A pretentious fatuous fool presumes a mastery over words and their meanings.
A control over mystery.

I was now vividly aware of myself as a person on earth, feeling a kinship with other creatures and full of joy at the sights and sounds about me and drunk with the anticipation of play, where playing seemed endless, on and on...       16

Is it utopian -and is that problematic?- to think of the everyday differently from the norm in the same way that poetry is different from a planning manual. The belief in the reality of everyday events is more to do with routine than with fact.

Ushering in banality
by Jeff Koons. Collection: Stedelijk, Amsterdam.
And technology, that relentless magic show, has changed our lives while both enlarging and shrinking the cultural field. It is now obvious that segments of society are not discrete categories, but rather simultaneous processes that collide, seep, and withdraw with, into, and from one another. Seeing is no longer believing.       17

Now the day-to-day is the dream, which can be confusing or mysterious, yet at the same time liberating if we don't walk away muttering, "It's a mystery," as an excuse for our disengagement.

We will surely show them Our signs in the world and within themselves.
And also in your own selves: will ye not then behold the signs of God?
Humankind is My mystery, and I am humankind's mystery.

It is not possible to think of art without the mystery -the aesthetic. You might be weary of the aesthetic as Beckett was, but you can't be unaffected by it.

This stress on the reality of the material without the mystery is a death. Reality for its own sake is a fetishism of the lost object: no longer the object of representation, but the ecstasy of denial and of its own ritual extermination: the hyperreal.

Entertainment works by familiarizng the utopian. To make it seem real to be consumed and enjoyed. Much art works by distancing the familiar to invoke magic. And in turn we believe that artists are weirder and lonelier than we are, that paintings are less real than photographs, that stars are more interesting than we are, that those stories are more solvable than those we encounter.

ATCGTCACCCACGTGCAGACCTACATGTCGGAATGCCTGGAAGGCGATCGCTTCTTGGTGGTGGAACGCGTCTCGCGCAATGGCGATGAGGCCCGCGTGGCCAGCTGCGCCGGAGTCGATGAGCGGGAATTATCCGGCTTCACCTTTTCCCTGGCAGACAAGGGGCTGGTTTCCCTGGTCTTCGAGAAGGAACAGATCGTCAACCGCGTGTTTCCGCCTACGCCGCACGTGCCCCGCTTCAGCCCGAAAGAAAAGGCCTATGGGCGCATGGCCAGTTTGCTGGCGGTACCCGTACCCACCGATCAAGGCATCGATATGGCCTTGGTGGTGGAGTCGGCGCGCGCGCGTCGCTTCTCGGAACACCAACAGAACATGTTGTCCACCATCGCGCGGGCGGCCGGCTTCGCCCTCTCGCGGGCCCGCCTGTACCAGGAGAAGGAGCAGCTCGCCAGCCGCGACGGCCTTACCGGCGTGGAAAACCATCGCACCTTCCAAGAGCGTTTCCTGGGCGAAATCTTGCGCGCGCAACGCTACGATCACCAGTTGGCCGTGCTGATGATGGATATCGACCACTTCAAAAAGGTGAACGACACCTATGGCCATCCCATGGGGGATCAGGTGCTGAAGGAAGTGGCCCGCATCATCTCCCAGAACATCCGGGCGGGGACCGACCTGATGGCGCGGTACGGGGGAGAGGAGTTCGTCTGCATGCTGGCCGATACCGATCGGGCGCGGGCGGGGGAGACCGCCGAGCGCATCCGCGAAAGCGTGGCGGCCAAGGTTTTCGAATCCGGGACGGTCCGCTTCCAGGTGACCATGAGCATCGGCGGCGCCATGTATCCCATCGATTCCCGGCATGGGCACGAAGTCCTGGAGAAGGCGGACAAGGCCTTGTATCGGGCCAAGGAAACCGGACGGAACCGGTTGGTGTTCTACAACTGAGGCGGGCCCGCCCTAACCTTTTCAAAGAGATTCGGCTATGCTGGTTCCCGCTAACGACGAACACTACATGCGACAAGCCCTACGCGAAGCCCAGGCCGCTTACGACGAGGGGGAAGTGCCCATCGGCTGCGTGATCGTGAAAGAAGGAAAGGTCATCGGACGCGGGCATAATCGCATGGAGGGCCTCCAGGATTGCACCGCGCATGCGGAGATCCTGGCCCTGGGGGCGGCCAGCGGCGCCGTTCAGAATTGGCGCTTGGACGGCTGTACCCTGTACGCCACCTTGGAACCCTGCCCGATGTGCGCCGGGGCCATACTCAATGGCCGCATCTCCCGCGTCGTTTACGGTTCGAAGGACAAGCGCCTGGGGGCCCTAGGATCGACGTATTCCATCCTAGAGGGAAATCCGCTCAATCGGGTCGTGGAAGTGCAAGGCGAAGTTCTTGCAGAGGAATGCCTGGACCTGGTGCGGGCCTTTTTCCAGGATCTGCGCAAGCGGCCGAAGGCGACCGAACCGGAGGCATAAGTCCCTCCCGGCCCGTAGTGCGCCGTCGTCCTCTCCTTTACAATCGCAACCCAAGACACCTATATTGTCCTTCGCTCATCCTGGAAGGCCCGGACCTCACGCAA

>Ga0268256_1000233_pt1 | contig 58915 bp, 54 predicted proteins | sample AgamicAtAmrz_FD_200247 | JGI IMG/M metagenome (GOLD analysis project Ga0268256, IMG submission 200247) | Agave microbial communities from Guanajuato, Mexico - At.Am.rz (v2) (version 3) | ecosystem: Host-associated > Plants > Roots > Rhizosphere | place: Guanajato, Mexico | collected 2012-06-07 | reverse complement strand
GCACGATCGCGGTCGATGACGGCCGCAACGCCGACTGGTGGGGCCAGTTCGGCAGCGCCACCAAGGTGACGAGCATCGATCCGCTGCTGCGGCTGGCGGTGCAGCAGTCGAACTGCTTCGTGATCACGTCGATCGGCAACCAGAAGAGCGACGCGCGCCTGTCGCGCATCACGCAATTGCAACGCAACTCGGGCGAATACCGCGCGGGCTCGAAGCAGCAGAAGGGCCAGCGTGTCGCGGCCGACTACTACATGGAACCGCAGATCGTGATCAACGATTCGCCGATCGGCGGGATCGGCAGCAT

Art is the imitation of nature in her manner of operation. Art is not nature and neither is culture. Rather art distances - it exoticizes the material as a means to transform its taken-for-granted associations.

He told me plainly and clearly,
"Art is best when it serves itself and nothing else."
"Who does it serve then?" I asked.
"Art can't solve any problems but aesthetic ones," he hissed.

Untitled, 1987,
by Barbara Kruger.

Christo, whose own work requires the participation and cooperation of thousands of people, says: The work is a huge individualistic gesture that is entirely decided by me... One of the greatest contributions of modern art is the notion of individualism. I think the artist can do anything he wants to do. This is why I would never accept a commission. Independence is most important to me.       21

The myth of the solitary genius -this notion of individualism has certainly colored the way we read art and how aesthetics works.

Living Creature, performance by
S.Buist, G. Harting,
J. Rahman, J. Wassen, W. van Egmond,
J. van Stuijvenberg, S. van Kerkhoff & T. McGlinn.
The Living Creature was us and what we did and what happened in a particular gallery and garden. Some of us talked and explained, some of us concentrated on working with our hands, others fed and entertained.
It was hard to say, who played the main role and who played a minor one.
Aspects of the event, -yes it was a event, it had a beginning, an end and a location- could be described and analysed.

Jacqueline spread things around her suitcase and proceeded to paint. Wim showed people how to look through the microscope. Geeske took a thorn and surrounded this with a circle of its likeness. Sarah asked people to write out a word.
These artists chose interaction as their medium rather than the disembodied eye.
Yet how can I describe what really happened as a totality. I have to choose a particular viewpoint and as soon as I do that, there's a danger of emphasizing the individualistic gesture at the expense of the organic nature of the happening.